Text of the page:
So shall you hear Of carnal, bloody and unnatural acts, Of accidental judgments, casual slaughters, Of deaths put on by cunning and forced cause, And, in this upshot, purposes mistook Fall’n on the investor’s heads.

Horatio chooses to emphasize some odd parts of this story for this bit. Like, if someone asked me what happened in Hamlet, I would list none of these things. It makes it sound as if there’s been nothing but death this whole time – which is not true. There’s just been a lot of it in the last act and it has ended with a stage full of dead people.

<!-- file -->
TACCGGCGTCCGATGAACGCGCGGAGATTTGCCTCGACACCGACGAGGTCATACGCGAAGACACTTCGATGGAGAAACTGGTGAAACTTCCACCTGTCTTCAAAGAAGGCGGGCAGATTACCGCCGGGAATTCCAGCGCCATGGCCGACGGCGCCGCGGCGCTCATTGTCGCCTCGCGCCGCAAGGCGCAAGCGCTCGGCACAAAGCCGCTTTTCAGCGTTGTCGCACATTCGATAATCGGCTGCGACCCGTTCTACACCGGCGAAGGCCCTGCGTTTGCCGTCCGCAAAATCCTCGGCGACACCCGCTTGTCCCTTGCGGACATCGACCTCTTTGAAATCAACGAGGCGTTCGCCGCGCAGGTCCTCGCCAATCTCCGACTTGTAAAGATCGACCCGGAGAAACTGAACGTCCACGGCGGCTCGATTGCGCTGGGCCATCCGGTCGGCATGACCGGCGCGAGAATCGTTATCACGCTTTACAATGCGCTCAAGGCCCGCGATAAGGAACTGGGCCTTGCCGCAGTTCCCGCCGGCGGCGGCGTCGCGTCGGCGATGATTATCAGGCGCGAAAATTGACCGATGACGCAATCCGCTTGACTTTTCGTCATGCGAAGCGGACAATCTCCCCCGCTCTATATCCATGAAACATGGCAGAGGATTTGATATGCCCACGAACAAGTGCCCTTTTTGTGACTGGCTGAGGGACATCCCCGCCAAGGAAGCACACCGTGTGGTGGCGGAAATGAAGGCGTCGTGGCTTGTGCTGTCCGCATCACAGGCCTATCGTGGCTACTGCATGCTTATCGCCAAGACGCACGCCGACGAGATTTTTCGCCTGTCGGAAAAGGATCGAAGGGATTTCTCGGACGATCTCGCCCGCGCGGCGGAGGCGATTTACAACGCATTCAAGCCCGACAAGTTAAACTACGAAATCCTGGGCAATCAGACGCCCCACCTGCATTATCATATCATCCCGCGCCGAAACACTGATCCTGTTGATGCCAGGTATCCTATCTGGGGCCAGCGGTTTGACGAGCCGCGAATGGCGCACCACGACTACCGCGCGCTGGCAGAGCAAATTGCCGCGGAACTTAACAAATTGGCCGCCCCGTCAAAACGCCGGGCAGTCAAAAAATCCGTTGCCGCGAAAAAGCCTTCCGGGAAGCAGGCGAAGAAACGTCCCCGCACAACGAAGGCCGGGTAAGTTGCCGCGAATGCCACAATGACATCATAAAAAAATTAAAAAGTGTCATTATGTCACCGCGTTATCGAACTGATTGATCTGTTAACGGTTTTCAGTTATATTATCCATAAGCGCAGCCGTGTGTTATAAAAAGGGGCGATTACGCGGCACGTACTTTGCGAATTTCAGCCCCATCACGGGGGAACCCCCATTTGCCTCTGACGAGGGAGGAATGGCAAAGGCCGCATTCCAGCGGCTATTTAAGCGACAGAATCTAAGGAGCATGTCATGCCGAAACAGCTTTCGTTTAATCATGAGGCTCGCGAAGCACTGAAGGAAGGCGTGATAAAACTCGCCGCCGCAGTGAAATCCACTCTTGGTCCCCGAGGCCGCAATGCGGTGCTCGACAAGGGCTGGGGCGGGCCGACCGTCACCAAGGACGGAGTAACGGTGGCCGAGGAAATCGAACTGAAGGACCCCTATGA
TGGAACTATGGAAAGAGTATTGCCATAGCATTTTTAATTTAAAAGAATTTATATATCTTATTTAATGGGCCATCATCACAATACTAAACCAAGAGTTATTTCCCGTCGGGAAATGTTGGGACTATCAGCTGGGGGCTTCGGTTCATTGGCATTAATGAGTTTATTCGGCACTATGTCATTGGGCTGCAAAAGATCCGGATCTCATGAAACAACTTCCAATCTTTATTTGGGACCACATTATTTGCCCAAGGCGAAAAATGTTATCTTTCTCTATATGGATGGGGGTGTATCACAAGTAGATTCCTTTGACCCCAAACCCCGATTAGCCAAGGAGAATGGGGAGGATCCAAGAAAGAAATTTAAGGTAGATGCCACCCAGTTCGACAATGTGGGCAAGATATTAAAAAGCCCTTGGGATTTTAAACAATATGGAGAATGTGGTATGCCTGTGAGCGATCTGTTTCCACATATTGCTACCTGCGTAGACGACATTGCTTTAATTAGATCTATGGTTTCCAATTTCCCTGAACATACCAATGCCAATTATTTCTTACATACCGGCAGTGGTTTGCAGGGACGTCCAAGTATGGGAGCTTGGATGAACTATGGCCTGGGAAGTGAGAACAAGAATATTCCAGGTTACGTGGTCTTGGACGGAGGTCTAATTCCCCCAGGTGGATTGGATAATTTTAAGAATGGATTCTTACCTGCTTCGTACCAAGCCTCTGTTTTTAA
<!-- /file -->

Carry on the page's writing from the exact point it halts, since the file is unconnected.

Why does Horatio frame it this way? Does he think it will make these particular guys listen more? Is he emphasizing the unnatural acts because he thinks these guys need a reason to stick around?

They know there’s been some death. The evidence is in front of them. Most people would want to hear how those deaths came to be – not a list of all the previous deaths.

It is oddly excessive. Especially for a guy with a stoic reputation.

It feels like someone turning up at the sinking of the Titanic and being told, “O have we had a lot of drownings! So many drownings. There were people who went down with the ship. People who fell overboard.  People whose lifeboats were leaky. Probably there were even people who drowned in the sea before they even got on the boat. So many drownings! I have got so many to tell you about!”

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